Search Result(s)

Politics of scale and strategic selectivity in the liberalisation of public services – the role of trade in services

By Werner Raza. One of the most contentious issues of the neoliberal agenda has been the privatisation of public services. The WTO GATS negotiations over the liberalisation of trade in services, which commenced in the year 2000, led to a strongly contested debate over whether the international level would provide an additional channel for the privatisation of public services. In particular, the position of the European Union was criticised for promoting this agenda. More recently, this question has regained its significance with the start of negotiations for the Trade in Services Agreement and the Transatlantic Trade and Investment Partnership. Thus, this article seeks to analyse the politics of scale in the field of trade in services and its specific impact upon the liberalisation of public services. By applying a Neo-Poulantzian IPE approach, we propose a typology of (i) scalar forms in trade policy and (ii) of particular liberalisation strategies. Our results suggest that the multilateral level is but one element in a strategic politics of scale, with the former primarily fulfilling the role of locking-in liberalisation gains achieved at other levels, while other scalar forms, in particular bi- and plurilateralism, are primarily used to progressively advance the liberalisation agenda. KEYWORDS: Public services, liberalisation, trade in services, politics of scale, Poulantzas

Temporary Movement of Labor Fuels GATS Debate (Migration Policy Institute)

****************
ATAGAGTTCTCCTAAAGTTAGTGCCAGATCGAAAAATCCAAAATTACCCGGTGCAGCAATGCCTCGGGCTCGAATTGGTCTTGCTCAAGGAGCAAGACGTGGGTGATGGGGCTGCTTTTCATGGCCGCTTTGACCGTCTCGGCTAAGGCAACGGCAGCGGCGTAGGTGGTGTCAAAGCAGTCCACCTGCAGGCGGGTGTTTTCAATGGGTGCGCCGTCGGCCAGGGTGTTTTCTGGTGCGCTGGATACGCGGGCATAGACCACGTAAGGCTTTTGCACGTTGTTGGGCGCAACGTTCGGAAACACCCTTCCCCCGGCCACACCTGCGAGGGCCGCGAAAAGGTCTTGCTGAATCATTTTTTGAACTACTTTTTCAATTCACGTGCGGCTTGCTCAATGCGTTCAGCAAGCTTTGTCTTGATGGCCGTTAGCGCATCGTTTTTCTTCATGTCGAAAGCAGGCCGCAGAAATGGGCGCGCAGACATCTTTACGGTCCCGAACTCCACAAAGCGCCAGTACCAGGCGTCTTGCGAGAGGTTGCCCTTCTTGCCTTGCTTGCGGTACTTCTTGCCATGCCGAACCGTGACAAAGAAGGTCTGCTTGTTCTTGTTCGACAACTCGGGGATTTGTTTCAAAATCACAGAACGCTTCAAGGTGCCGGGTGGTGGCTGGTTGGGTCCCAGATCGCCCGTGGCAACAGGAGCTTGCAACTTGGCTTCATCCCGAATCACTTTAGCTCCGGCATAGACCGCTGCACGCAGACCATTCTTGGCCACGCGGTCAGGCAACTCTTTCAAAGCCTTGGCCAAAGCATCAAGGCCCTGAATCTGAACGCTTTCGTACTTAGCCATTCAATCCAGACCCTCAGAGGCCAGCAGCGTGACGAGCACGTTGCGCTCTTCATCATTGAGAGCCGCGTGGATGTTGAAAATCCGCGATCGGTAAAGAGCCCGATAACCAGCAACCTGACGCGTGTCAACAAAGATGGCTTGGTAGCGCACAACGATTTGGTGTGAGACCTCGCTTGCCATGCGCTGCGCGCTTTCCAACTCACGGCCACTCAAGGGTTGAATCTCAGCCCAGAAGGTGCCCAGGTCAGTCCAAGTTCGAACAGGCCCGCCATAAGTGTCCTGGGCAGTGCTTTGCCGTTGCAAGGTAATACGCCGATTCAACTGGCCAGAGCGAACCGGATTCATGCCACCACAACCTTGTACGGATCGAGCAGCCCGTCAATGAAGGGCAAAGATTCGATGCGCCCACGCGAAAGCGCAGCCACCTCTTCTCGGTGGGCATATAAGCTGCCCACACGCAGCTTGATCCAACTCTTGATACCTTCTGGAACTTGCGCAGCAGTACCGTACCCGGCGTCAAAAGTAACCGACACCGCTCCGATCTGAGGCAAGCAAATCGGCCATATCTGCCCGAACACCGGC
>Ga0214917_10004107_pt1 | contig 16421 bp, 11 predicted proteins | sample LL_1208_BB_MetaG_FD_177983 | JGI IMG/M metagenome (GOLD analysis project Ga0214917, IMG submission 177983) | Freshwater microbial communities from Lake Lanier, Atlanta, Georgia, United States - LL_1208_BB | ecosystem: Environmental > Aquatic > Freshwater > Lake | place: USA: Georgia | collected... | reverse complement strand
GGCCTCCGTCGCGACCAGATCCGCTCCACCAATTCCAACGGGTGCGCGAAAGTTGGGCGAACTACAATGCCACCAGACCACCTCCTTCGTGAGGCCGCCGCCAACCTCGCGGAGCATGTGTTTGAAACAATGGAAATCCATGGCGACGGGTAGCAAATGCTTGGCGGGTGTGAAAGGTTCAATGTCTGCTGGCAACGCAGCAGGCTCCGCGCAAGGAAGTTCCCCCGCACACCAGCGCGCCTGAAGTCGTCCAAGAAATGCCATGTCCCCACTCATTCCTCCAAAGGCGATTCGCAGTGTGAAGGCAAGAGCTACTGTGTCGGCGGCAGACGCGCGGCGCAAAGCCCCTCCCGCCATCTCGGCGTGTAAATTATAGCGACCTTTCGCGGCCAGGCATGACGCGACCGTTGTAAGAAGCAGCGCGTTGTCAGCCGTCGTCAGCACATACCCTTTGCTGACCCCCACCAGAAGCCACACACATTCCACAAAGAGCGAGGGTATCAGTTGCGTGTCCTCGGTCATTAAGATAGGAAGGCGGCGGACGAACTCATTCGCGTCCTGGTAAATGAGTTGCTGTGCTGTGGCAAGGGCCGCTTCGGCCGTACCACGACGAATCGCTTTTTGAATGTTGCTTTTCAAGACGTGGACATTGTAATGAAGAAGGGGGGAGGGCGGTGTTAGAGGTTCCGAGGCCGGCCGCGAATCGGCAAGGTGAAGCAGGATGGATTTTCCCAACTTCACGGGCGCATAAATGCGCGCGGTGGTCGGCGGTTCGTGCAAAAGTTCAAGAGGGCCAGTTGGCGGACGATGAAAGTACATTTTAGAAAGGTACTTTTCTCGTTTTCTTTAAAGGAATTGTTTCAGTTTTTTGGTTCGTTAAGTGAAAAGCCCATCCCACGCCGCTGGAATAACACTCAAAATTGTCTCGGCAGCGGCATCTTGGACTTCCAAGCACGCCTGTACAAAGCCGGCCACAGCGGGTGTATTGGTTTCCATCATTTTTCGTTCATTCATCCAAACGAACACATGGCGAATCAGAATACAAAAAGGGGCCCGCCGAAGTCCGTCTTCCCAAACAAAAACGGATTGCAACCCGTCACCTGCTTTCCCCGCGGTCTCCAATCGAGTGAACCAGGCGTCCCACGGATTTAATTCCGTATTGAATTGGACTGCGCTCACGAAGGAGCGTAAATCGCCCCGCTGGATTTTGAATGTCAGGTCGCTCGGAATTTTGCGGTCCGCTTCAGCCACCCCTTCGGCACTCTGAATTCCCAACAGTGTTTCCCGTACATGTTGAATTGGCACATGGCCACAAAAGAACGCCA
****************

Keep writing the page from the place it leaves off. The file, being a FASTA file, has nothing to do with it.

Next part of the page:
(I disagree with many of the assumptions made by this article and similar articles. In particular, I see the so called "efficiency gains" advocates claim from deals like GATS, TISA, NAFTA, and similar as losses. Unambiguously.) On the other hand, I feel traditional immigration is a gain, the kind of immigration where people move permanently with their families, that isnt used as a substitute for educating and taking care of the needs of our own workforce. In other words, its seen by myself and many others as a means of reducing the wages of workers more than anything else. Part of a war on the continued existence of a middle class.

Trade Creep: The Implication of GATS for Higher Education Policy

by Jane Knight. The General Agreement on Trades in Service (GATS) plus other regional trade agreements are testimony to the increased emphasis on trade and the market economy in this era of globalization. GATS is the first legal trade agreement that focuses exclusively on trade in services—as opposed to products. It is administered by the World Trade Organization, a powerful organization with 144 member countries. Education is one of the 12 service sectors covered by GATS. The purpose of GATS is progressively and systematically to promote freer trade in services by removing many of the existing barriers. What does this mean for higher education? The current debate on the impact of GATS on higher education is divided, if not polarized. Critics focus on the threat to the role of government, the “public good,”and the quality of education. Supporters highlight the benefits that more trade can bring in terms of innovations through new providers and delivery modes, greater student access, and increased economic gain. The purpose of this article is to discuss both the risks and

progressive liberalization

the entire text of GATS' 'progressive liberalization' (Part IV) Progressive liberalization (along with similar concepts like standstill/rollback, the ratchet effect, or "trade creep") Lock in all deregulation, preventing re-regulation, nomatter what people vote for in afflicted countries. Once a service has been privatized, countries get a situation that they cannot afford to reverse. This traps them in a race to the bottom whose only endgame is a complete capture of government where government is replaced by corporate rule, because re-regulation of corporations is prohibited by trade treaties. Inhabitants have to move to other countries that have not adopted the particular bad policies yet. But not under Mode 4, because Mode 4 disenfranchises and disempowers workers. There really is no acceptable option.